I myself see no problem with the every-Sunday old rule. It follows the Ten Commandments in the Old Testament and it encourages regular sharing of the Body of Christ, as commended in the New Testament. But people today seem to need more than just duty to bring them to church. Something for all of us concerned about the future of Christian religion to think about. —J. Douglas Ousley


First Things

Monday, March 14th, 2016

As we make plans for all the observances of Holy Week, there is one abiding lesson that we all have to re-learn. Whatever liturgies we choose, the Cross and Resurrection are central to our faith.

Beyond the church programs and projects, more than the meetings and plans, besides the priestly and the prophetical, we remember the death and risen life of Jesus of Nazareth.

All churchy events are eclipsed by the reality of our sin and the atonement of the Cross. So we are drawn to the final hours of Christ, our beloved Messiah. —J. Douglas Ousley


Paris in the Winter

Tuesday, January 13th, 2015

Our Men’s Group devoted part of last night’s regular meeting to discussing the recent terror attacks in Paris.

Comments were wide-ranging, reflecting the many political orientations of our membership. Some cited history, others sought to find common ground among opponents, others suggested specific prayers. My own worry is that Islamists have become so extreme in their views that they will only be stopped by violence.

Is the sanguine view of liberal Christians that at their heart, all religions are basically the same now a dubious assumption? We have always dissociated ourselves from Christian fanatics who pervert the Gospel in favor of prejudice. But the Islamist fanatics seem to be taking their beliefs to a new level of extremism. (One indication of this development is that Islamic State was founded by a group of Islamists who were kicked out of Al-Qaeda because they were regarded as too violent!) It now remains to be seen whether Islam can restore its own reputation and be regarded as one way among many to the Divine. —J. Douglas Ousley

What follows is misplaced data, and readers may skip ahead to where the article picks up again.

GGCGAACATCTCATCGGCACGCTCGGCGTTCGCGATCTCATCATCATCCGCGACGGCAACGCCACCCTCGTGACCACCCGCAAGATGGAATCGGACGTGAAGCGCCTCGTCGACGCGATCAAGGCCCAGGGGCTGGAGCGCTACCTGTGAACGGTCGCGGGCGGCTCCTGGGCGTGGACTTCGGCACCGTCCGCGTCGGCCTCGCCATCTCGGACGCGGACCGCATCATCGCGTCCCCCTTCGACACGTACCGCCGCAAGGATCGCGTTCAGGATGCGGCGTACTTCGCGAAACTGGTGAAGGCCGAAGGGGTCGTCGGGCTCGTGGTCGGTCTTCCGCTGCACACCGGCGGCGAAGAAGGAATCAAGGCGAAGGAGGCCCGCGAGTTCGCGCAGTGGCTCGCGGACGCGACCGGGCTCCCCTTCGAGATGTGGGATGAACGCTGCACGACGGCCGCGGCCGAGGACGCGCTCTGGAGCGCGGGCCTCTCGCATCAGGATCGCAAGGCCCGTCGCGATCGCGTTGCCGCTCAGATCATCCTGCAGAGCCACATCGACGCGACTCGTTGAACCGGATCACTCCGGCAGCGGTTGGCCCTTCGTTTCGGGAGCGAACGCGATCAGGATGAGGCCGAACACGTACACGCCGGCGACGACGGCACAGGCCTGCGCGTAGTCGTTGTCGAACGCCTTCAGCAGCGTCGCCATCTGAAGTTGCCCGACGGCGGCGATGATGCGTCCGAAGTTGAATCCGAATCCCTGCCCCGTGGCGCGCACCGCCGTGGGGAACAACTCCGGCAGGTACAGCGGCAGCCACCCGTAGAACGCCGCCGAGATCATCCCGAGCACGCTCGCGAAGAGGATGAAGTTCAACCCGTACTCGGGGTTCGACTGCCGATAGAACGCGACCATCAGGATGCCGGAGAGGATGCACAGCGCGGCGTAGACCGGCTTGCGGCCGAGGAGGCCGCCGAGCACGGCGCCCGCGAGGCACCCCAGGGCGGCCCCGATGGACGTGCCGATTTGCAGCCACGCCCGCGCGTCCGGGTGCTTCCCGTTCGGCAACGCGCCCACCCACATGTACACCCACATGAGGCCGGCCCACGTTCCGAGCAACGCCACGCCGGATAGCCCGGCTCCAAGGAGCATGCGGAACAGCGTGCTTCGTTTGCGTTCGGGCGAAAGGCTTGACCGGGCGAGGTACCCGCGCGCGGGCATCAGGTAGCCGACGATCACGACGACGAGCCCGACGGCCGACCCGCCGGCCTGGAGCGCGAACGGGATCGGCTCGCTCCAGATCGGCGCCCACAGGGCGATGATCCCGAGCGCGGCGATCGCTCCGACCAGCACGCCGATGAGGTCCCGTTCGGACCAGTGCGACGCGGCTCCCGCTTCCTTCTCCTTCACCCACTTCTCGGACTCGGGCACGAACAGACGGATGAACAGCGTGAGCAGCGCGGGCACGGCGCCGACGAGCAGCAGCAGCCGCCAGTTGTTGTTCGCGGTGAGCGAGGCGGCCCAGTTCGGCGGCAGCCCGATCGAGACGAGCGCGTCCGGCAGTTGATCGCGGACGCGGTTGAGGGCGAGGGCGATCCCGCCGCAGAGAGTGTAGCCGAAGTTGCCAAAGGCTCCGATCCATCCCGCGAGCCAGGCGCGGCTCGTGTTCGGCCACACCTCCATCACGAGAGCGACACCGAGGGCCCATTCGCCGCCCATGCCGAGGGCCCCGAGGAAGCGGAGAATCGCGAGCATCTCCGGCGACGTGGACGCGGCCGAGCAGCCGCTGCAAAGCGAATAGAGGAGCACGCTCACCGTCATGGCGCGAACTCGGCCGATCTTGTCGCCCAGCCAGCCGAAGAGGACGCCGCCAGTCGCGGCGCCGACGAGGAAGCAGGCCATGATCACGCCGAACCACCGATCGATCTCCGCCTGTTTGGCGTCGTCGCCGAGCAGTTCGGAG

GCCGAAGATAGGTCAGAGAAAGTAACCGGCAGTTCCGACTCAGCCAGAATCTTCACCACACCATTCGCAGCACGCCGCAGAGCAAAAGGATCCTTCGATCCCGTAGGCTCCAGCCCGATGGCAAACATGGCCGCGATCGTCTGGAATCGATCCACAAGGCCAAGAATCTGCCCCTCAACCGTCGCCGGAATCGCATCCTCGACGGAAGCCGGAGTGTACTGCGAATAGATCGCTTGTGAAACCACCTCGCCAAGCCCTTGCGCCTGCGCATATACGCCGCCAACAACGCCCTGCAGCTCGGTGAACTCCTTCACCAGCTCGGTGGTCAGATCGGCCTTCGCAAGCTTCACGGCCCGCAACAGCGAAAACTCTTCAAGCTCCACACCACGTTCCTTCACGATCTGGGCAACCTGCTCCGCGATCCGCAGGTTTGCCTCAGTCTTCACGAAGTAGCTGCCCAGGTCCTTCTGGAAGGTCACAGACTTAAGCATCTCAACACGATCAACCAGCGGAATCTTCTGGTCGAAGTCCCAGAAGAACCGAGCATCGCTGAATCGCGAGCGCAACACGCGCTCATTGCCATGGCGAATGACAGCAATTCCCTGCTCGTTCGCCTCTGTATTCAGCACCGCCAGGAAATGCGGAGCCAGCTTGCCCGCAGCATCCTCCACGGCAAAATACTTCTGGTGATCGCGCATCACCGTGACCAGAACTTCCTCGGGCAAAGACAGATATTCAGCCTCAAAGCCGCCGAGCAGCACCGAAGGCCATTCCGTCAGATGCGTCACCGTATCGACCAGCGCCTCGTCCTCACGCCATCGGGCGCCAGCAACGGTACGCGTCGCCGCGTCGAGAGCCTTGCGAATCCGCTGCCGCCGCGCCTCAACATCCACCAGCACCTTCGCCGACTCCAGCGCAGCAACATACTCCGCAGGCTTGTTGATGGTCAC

God and Man in the Ivy League

Wednesday, July 10th, 2013

When I was in high school in the 1960’s, I came across William Buckley’s wide-read book, God and Man at Yale, which decried the secular culture of the university Buckley had attended. As it happened, I went on to attend Yale myself and was an officer in the Yale Christian Union. In those years there were a couple of other small Protestant groups plus Catholic and Jewish congregations.

It is interesting, then, that decades later, while church attendance has declined nationwide, Christian groups are flourishing at Yale and other Ivy League campuses. The Ivy League Christian Observer, a 50 page quarterly magazine, gives news of countless groups, missions, lectures, journals, and activities sponsored by Christian students.

As it also happened, I met William Buckley while I was in a political organization at Yale, and I encountered him a few other times later when I moved to New York City. He surely would be pleased that, these days, God seems quite welcome at his alma mater. —J. Douglas Ousley